Taboo²: Sexuality and DisabilityBy Jeff Mannes, Lex Kleren Switch to German for original article
Netflix series like Sex Education and Special have brought the topic of sexuality and disability into greater public focus in recent years. But ableism still shapes sexual life a lot. A report between taboo and fetishization.
Ableism. This is the name given in social sciences, disability studies and the movement of people with disabilities to the socially institutionalized and individually internalized system of beliefs that constructs disability as an inferior human condition and people with disabilities as marginalized "others". This then manifests itself quite practically in discrimination against and prejudice towards people with disabilities. The not-so-correct term could also be "disability discrimination".
Similar to racism or heterosexism, ableism can be found throughout the whole society and in many spheres of life. For example, in films and series, evil pirates are always shown with wooden legs, eye patches or hooked hands in order to dehumanize them, while good pirates, with whom viewers are supposed to identify, almost always live without disabilities. Or so-called "inspiration porn", which is not about pornography in the sexual sense, but about people who are disabled being described as "inspiring" and "admired" simply because they do everyday things. Ableism shows up where people with disabilities are met only with pity, or in architecture when streets and buildings are not designed to be barrier-free. Ableism also surfaces in medicine, when people with disabilities are being discouraged from making independent decisions about their bodies. Or when people with disabilities are treated and spoken to like children. It also emerges in people with disabilities themselves when they internalize society's negative beliefs about their own person and feel ashamed of their disability. And it comes out in sexuality.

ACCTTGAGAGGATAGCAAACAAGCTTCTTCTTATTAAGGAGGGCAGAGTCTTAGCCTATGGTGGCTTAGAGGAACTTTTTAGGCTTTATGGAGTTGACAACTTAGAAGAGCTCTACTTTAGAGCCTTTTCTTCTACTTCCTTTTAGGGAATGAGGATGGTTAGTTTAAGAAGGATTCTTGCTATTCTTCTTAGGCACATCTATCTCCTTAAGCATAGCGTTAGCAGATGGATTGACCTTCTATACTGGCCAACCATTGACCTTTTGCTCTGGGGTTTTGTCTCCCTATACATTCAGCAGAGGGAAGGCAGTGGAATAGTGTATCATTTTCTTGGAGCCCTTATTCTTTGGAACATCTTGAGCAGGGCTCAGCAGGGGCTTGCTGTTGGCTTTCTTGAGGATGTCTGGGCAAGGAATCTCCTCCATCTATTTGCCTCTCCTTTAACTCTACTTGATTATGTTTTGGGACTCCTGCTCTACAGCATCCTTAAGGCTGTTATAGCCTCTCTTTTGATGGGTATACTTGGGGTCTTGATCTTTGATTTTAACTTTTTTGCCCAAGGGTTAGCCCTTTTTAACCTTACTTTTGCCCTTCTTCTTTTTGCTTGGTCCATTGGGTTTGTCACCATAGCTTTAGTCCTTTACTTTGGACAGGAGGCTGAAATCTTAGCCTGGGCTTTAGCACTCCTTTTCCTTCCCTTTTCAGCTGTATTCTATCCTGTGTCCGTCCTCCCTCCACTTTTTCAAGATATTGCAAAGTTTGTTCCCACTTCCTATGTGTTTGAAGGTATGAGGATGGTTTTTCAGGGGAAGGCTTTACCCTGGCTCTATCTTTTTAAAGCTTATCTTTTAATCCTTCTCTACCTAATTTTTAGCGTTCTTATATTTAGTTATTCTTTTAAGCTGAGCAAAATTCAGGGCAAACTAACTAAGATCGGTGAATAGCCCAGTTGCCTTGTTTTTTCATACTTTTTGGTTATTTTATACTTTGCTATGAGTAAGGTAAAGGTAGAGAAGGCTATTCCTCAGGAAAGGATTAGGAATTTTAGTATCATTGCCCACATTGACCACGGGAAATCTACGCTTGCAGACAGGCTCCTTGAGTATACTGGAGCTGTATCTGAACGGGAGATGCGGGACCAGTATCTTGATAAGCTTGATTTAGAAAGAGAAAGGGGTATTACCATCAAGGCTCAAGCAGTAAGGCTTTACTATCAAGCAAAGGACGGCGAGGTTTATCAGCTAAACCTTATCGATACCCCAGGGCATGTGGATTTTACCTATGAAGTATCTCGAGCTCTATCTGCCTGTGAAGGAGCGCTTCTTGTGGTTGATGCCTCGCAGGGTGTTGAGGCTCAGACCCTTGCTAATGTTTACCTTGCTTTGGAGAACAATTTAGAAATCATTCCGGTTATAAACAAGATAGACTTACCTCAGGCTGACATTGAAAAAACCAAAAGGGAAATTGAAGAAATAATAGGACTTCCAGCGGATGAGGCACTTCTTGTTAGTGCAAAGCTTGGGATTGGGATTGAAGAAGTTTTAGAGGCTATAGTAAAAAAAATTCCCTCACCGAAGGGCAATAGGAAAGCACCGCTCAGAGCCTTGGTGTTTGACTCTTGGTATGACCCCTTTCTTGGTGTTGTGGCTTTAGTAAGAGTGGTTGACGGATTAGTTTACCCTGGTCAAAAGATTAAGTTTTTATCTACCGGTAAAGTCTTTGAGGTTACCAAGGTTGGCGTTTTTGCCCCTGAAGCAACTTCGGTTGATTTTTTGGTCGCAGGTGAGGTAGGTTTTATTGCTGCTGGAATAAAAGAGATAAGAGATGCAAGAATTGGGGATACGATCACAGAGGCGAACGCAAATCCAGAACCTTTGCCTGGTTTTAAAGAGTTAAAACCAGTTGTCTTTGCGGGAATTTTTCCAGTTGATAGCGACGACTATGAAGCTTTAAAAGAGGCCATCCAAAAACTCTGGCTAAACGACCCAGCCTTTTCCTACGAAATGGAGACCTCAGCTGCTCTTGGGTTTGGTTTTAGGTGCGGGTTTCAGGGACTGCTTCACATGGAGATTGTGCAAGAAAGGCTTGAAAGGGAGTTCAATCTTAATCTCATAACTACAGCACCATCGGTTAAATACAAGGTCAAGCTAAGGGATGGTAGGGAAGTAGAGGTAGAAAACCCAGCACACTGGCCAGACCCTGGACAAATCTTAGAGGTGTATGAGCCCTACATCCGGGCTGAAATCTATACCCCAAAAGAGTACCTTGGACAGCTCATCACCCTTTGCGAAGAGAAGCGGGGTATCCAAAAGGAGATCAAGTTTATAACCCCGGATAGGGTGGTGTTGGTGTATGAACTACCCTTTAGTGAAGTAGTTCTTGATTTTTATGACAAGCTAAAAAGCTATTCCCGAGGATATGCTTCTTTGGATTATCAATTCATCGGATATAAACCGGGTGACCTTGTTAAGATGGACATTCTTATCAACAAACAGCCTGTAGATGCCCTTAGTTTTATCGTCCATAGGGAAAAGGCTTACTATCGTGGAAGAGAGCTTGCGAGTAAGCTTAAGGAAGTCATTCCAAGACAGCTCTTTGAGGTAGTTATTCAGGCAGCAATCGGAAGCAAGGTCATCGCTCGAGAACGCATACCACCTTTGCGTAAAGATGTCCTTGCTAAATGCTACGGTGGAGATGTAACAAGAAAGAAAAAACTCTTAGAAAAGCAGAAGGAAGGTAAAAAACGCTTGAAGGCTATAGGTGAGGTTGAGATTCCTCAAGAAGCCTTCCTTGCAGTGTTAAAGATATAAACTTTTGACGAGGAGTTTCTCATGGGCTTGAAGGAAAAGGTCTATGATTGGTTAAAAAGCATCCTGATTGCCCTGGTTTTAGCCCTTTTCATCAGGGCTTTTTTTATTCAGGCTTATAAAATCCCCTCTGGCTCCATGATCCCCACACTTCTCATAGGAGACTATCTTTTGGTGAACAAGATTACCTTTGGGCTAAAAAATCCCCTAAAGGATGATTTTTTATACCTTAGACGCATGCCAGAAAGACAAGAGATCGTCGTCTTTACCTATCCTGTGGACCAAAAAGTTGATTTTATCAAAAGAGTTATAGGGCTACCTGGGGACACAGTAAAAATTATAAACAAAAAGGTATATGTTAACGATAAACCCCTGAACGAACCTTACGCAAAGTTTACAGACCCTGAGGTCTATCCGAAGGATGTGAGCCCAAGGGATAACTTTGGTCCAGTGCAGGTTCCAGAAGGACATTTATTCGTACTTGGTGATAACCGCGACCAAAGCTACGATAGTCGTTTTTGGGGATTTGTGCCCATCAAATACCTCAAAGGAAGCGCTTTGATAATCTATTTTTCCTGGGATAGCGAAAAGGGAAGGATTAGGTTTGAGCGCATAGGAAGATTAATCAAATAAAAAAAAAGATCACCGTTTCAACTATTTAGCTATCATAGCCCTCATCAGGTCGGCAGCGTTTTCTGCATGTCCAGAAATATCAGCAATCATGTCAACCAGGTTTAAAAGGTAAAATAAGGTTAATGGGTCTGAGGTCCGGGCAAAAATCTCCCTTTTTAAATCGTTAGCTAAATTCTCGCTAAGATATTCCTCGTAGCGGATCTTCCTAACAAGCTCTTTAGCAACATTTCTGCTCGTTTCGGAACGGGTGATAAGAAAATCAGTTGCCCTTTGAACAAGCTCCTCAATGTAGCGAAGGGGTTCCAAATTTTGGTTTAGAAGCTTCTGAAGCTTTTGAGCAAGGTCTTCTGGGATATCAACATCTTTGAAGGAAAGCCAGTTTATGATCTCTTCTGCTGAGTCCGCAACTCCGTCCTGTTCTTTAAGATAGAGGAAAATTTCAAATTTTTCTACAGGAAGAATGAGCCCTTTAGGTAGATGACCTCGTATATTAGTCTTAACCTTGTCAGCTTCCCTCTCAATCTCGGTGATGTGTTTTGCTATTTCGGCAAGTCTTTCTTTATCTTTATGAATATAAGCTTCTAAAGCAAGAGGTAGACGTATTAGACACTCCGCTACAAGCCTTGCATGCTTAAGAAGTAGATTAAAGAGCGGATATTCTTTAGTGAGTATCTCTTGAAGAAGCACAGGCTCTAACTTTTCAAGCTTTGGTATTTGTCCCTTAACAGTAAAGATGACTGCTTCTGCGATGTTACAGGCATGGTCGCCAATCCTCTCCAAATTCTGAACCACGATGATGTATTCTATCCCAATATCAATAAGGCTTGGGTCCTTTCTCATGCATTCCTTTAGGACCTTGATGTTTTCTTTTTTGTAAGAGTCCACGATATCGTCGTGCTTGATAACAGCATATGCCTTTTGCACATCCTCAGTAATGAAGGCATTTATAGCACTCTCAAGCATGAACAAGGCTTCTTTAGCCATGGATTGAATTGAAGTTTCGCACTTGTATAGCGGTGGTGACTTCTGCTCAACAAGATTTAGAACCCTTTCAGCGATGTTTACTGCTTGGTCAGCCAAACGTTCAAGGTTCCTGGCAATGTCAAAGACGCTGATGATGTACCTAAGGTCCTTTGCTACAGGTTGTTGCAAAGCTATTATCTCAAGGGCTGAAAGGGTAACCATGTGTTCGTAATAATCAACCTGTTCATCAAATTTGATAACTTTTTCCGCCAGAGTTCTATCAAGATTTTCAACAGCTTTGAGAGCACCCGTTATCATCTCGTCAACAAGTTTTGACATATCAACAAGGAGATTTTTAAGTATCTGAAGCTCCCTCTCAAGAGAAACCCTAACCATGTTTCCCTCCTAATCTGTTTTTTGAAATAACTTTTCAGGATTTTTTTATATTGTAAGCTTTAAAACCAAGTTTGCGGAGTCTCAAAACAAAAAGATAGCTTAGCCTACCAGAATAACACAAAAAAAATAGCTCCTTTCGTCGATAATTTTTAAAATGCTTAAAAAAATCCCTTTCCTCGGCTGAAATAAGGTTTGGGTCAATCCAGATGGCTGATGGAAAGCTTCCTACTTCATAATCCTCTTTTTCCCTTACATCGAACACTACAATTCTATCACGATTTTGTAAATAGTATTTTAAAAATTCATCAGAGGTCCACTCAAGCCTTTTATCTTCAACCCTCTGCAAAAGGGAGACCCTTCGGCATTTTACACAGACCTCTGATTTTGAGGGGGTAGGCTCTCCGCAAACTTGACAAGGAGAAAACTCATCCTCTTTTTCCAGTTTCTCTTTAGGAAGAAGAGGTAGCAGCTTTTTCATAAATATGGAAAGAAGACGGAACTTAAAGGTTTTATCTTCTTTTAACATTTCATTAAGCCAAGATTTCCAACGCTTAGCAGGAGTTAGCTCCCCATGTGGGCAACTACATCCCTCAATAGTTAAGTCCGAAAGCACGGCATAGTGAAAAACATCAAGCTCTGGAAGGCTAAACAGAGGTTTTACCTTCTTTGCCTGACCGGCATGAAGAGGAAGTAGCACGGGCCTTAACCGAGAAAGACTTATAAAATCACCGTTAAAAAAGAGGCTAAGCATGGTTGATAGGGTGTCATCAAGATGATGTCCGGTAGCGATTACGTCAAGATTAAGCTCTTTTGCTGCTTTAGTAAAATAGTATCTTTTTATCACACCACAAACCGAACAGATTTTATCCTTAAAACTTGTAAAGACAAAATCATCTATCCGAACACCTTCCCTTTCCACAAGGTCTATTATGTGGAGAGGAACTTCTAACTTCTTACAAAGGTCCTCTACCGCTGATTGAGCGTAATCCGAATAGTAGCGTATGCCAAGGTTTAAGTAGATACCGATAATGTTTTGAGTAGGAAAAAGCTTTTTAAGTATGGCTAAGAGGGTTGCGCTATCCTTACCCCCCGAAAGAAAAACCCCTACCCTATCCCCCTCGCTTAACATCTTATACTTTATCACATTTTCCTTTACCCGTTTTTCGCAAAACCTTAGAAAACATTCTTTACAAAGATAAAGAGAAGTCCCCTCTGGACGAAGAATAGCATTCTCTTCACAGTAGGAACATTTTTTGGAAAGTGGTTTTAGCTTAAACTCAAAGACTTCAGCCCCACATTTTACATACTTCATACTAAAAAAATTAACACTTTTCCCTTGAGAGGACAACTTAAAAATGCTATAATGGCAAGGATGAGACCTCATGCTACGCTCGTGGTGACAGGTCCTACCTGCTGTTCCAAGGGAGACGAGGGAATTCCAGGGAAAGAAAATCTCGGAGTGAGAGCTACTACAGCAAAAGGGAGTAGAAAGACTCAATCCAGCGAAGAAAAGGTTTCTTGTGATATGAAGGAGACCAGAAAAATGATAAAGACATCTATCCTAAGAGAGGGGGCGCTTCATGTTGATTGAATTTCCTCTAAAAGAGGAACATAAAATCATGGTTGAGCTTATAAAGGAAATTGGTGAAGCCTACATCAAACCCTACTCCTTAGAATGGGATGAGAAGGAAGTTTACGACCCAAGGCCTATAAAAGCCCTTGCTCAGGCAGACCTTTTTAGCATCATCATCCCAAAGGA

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Taboo²: Sexuality and Disability
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